One of the major ghost rules brought up time and time again throughout Casper is that the wayward spirits can’t take care of their unfinished business because they don’t have any memories from their life before death. At one point Casper even tells Kat Harvey that he spent years wandering around the Whipstaff mansion before he remembered who he was and why he was stuck on the property. Something similar happens to James Harvey when he dies after falling into a manhole and only begins to remember Kat after she keeps reminding him that he has a daughter, before convincing him to step into the Lazarus machine (Casper’s dad built this years earlier in an attempt to resurrect his dead son).
The same can’t be said about Carrigan Crittenden when she becomes a ghost so that she can break into Casper’s father’s vault and steal what she believes to be priceless treasure. Pretty much as soon as Crittenden transforms into a ghost, she completely remembers everything about her life, her motivations, and her greed. The over-the-top villain gets what she deserves, though, when she discovers that the treasure is Casper’s baseball and baseball glove, and not bags of gold.
Why Did Amelia Harvey Become An Angel When Literally Everyone Else Who Dies Becomes A Ghost?
By now, it has been established that the ghosts in Casper follow the rules that have been set for them loosely, at best, but one of the biggest head-scratchers of the entire movie comes in the final act when Kat’s mom and James’ wife, Amelia Harvey (Amy Brenneman of Judging Amy fame), comes back to talk to everyone as an angel. No weird bulbous head, no translucent complexion, no morphing abilities like everyone else, just a straight up angel.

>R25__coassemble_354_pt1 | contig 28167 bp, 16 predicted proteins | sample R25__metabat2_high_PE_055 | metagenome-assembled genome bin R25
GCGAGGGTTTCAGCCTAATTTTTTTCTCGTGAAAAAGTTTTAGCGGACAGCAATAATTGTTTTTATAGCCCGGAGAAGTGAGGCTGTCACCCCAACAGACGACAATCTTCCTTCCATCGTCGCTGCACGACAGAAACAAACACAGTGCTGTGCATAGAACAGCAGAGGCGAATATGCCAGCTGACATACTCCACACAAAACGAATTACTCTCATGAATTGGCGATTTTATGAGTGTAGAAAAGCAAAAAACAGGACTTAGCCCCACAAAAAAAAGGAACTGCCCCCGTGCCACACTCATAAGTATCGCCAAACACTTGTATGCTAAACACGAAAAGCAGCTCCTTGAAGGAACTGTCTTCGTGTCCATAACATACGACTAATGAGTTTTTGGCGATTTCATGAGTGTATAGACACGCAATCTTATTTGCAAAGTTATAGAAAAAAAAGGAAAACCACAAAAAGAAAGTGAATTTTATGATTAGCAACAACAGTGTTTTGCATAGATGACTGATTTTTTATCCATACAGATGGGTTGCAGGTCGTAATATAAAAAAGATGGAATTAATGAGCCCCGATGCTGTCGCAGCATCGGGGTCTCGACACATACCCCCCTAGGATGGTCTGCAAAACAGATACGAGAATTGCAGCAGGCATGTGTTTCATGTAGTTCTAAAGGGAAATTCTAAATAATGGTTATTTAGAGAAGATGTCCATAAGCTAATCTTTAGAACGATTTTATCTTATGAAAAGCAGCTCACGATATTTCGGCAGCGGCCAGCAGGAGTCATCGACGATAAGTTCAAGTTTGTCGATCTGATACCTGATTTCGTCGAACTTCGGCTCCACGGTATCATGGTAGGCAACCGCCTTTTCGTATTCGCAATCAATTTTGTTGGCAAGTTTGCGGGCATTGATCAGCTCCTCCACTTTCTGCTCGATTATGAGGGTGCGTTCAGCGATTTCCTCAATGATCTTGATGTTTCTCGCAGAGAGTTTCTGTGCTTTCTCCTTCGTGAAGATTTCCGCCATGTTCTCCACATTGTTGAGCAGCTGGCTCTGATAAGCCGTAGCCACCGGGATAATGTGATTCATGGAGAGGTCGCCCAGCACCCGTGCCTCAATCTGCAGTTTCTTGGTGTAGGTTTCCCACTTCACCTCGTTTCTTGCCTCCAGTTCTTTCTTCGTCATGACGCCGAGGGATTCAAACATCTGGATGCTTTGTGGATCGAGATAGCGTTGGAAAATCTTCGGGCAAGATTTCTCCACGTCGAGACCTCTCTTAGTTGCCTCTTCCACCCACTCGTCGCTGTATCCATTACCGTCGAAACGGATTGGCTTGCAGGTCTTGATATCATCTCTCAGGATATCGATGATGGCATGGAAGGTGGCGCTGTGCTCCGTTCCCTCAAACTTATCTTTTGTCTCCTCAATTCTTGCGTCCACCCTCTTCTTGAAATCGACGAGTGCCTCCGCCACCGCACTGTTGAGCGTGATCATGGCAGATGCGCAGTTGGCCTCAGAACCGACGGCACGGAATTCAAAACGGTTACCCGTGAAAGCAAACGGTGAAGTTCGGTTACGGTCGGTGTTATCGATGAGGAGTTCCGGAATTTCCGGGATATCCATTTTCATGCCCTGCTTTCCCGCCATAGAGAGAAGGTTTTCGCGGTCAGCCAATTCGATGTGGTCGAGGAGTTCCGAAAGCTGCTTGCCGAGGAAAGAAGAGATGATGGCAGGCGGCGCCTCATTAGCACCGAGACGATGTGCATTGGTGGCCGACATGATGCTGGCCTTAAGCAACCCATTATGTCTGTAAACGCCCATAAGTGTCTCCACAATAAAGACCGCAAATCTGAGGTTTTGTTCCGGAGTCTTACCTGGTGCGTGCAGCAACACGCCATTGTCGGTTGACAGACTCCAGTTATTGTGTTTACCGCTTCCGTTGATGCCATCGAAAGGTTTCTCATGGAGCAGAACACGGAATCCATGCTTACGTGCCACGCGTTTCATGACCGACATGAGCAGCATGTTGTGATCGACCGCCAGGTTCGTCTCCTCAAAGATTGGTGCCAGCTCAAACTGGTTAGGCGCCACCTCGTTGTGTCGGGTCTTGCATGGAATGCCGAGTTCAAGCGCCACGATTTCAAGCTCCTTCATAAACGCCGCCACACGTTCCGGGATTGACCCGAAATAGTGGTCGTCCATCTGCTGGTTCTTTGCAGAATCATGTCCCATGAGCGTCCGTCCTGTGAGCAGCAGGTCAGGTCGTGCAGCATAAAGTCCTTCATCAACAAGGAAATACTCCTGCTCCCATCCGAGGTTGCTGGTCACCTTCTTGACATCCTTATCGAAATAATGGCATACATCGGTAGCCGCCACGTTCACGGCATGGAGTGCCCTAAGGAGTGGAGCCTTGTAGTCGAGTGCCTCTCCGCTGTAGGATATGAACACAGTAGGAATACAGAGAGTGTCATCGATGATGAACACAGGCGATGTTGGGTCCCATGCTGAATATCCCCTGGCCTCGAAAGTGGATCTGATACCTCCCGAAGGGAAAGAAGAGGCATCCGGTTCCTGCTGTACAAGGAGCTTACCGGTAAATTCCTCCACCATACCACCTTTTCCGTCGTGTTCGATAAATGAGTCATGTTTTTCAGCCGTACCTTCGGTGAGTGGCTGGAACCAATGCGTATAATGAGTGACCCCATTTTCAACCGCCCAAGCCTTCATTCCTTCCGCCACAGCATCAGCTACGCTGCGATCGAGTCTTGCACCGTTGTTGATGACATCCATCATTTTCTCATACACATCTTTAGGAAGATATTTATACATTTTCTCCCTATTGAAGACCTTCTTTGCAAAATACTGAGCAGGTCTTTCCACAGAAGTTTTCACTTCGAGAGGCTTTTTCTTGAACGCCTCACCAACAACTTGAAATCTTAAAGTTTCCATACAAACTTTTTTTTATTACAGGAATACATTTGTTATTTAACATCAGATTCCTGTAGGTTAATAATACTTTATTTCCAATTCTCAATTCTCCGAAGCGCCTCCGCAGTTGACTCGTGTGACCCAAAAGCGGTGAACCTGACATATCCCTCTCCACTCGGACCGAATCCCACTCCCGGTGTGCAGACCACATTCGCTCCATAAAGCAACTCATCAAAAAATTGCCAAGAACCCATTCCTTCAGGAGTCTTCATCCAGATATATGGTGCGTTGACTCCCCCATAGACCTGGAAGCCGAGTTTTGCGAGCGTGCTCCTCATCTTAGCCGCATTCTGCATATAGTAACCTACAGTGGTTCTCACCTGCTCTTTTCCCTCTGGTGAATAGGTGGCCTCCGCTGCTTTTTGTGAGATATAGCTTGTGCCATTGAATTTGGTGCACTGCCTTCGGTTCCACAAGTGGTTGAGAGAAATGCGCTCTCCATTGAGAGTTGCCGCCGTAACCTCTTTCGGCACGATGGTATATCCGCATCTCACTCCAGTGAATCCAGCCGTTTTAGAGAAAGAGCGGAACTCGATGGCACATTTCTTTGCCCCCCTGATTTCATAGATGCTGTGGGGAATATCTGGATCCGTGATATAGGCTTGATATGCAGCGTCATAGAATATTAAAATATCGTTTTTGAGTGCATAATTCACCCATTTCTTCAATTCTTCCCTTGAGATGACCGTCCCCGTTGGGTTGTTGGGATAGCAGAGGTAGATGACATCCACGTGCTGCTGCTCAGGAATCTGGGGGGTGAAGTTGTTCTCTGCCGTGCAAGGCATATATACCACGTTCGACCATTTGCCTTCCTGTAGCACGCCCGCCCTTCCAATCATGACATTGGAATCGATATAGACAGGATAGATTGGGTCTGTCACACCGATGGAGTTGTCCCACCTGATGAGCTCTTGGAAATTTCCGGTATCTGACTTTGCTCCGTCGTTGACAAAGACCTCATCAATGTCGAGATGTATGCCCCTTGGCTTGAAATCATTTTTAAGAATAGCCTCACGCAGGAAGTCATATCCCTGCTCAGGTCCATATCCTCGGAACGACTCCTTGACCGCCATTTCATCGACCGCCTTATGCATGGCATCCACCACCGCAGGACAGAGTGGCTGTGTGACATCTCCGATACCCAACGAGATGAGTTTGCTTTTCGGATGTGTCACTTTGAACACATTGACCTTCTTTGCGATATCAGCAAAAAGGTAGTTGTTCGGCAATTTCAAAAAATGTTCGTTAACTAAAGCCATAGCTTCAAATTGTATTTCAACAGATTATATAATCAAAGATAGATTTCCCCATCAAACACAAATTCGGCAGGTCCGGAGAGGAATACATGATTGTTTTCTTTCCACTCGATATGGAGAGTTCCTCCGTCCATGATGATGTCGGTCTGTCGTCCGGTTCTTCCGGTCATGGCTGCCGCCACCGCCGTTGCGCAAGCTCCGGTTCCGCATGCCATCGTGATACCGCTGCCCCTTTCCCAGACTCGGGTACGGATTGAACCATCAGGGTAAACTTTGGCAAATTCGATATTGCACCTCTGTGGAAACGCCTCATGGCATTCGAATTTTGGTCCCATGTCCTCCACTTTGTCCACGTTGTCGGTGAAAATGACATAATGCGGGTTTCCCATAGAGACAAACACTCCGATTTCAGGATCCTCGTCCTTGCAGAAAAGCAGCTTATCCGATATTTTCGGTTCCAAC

And, yeah it’s true that Amelia points out to James that she has no unfinished business because he and Kat loved her so much when she was alive, but it still doesn’t explain how she was able to come back as an angel or why she doesn’t look like the other spirits with those round heads, lack of human features, and ability to turn into pillows, or turn humans into Rodney Dangerfield. I wouldn’t say Casper has “no respect” for the audience, but I still can’t seem to get to the bottom of this.
And Why Does The Spirit World Have To Play By Cinderella Rules?
When Amelia Harvey comes to Whipstaff and rewards Casper for being a good ghost, she gives him the “Cinderella Deal,” in that he gets to become a real boy (played by Devon Sawa) and share a dance with Kat. But, instead of giving him the customary midnight deadline, Amelia gives Casper until the stroke of 10 o’clock (I guess even ghost kids have early bedtimes) before he is turned back into a spirit.